The unexpected influx of more than fifteen thousand refugees from Arjag and Haiotz-Tzor into Aikesdan was a disastrous blow to our efforts of self-defense. Predominantly, Armenian, the comparatively well-to-do population of these two regions was expected to engage the enemy for as long as they could. Instead, they fled to Aikesdan at the very start of hostilities, releasing several thousand Turkish and Kurdish forces, to increase the already very large enemy forces in attacking Aikesdan. Utterly despondent, these refugees introduced the spirit of defeatism which could not fail to have a debilitating effect on the rest of the inhabitants. The insidious venom of hopelessness, vacillation and doubt reached into the ranks of our defenders.
From the beginning, this multitudinous throng was forced into begging. They counted upon the generosity of the people and knocked on their doors for food. The people of Aikesdan had barely enough for their own families and the fighting forces. Ever since the fall of 1914, grocery stores had been depleted and closed. To import food was impossible. It had been the custom, during normal years, to gamer sufficient foodstuffs to tide them over the winter and into the next harvest season. Conscription of manpower, commandeering of food stores by the government, and the cessation of production and commerce, had seriously reduced available supplies, causing widespread depression. Seventy-five percent of the people were penniless.
Sensing the danger, the Armenian population of mixed wards had already moved into the Armenian interior of Aikesdan before the commencement of fighting, creating a shelter problem. Now in a few days the beleaguered city was to accommodate the tremendous wave of over fifteen thousand refugees... The danger of epidemics became imminent; the warming rays of the sun could spark this type of disaster any time.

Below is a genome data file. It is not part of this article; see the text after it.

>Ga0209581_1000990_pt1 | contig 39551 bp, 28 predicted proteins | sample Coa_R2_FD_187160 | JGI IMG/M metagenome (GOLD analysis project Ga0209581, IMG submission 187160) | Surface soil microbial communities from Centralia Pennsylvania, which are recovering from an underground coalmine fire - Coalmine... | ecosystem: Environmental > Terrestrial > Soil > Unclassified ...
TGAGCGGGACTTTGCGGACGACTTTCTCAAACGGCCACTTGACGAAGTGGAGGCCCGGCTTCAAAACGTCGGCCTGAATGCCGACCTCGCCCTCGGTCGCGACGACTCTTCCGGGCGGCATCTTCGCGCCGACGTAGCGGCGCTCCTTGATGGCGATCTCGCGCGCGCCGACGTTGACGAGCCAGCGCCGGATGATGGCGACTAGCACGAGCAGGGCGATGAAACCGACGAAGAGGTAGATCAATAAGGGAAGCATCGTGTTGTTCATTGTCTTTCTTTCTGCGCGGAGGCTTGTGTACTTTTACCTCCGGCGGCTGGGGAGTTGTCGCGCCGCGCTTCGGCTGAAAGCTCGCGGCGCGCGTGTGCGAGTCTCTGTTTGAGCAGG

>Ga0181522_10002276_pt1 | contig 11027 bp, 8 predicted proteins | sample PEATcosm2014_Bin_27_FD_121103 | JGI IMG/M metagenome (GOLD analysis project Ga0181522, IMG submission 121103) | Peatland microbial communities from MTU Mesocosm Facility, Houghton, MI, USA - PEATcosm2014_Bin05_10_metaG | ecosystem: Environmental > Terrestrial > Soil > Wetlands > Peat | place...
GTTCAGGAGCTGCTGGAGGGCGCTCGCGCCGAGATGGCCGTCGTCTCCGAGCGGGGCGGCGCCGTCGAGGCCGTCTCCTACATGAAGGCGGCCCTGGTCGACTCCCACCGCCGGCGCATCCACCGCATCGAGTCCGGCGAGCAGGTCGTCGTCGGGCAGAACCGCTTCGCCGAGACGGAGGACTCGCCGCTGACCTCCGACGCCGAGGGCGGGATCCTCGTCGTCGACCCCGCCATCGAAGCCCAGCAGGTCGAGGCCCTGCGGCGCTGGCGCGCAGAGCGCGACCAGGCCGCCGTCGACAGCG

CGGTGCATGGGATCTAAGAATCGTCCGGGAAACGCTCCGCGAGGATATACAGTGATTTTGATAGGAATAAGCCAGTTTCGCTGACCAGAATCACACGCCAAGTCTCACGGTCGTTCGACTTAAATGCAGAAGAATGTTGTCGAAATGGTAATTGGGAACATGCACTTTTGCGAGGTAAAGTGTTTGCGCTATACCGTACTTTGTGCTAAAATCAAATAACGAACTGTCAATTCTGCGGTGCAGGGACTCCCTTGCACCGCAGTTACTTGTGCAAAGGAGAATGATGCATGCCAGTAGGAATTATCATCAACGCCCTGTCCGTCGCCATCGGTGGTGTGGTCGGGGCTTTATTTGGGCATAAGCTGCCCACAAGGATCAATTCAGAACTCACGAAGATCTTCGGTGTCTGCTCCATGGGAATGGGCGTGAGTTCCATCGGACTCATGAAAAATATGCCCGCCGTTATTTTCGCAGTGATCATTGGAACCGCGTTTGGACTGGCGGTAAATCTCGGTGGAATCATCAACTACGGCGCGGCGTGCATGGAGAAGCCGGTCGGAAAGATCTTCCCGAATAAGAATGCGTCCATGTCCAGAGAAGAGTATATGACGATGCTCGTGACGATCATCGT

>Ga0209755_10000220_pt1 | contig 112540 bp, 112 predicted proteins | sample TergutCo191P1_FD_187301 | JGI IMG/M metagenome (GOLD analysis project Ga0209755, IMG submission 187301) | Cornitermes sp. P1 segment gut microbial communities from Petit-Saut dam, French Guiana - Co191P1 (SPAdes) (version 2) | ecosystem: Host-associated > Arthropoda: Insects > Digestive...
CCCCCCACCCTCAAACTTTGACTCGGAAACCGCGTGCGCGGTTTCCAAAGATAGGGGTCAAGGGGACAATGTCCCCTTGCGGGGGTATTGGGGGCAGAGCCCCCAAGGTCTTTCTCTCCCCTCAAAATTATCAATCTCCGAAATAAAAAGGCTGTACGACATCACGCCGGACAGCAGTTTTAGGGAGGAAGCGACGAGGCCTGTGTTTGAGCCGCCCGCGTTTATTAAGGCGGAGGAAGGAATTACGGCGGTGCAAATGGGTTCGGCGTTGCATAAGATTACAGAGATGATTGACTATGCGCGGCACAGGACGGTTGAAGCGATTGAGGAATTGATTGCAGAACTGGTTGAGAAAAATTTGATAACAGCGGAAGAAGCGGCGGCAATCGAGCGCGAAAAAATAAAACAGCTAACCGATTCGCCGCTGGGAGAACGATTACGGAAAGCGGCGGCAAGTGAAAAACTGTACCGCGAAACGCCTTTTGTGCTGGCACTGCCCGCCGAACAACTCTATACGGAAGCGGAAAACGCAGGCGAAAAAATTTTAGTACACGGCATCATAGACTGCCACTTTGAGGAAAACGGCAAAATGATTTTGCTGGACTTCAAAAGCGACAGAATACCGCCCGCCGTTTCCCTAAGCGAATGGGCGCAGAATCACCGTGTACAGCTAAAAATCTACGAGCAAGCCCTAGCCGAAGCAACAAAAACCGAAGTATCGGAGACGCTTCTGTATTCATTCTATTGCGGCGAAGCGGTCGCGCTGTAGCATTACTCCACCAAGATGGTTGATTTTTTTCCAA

The dreaded, ghastly specter of famine was beginning to show its ugly face, and the people of Aikesdan, its leaders and defenders, had to brace themselves against the invidious threat, this fifth column of the enemy. Refugee shelters were set up at the Sandukhtian girls’ school and at the kindergarten of the Benevolent Society. The peasants from Arjag, mostly invalids, women, children, or oldsters were allocated to moderately well-to-do families. Their arms were confiscated and distributed among the more stout hearted. Two days later, the 27th of April, by arrangement of the Defense Command, part of the young men were sent to help Shirin of Kharagonis at Shoushantz and Varak. Some of them were to serve as reserves at defense posts and the rest were inducted into the labor brigades for which the need was very pressing.
The Supply Committee was instructed to catalogue all available materials and distribute them with meticulous care. Even the rations for the fighting men had to be reduced to minimum daily requirements.
A Relief Committee was set up to look after the needs of the refugees and the penurious natives of Aikesdan. Intellectuals and teachers offered their wholehearted assistance. People were urgently advised to be very frugal, to donate or to sell, at set prices, any foodstuff in excess of their requirements, especially grain. New bakeries were started up in different parts of Aikesdan. The lack of flour mills presented a problem. The existing mills, situated outside the city limits, had been taken over by the Turks. So, obsolete mills were repaired and new ones were built. To impress the people with the urgency of the situation, the Defense Command issued instructions to the fighting forces, on the 26th, stating;
“Hereafter, it will be necessary for each group to appoint an honest and conscientious member as supply agent, whose duty it shall be to provide on a daily basis from the Supply Agency, the minimum quantity of flour needed. Inspectors will supervise the equitable distribution. Severe punishment is in store for delinquents. Inform the Supply Agency of your agent’s name immediately.
“Loitering or the presence of unauthorized persons in and around defense positions is prohibited.”
Similar instructions were issued to the people of Aikesdan by the Relief Committee. Their help was requested in building up food stores, either by outright gift or by purchase at set prices.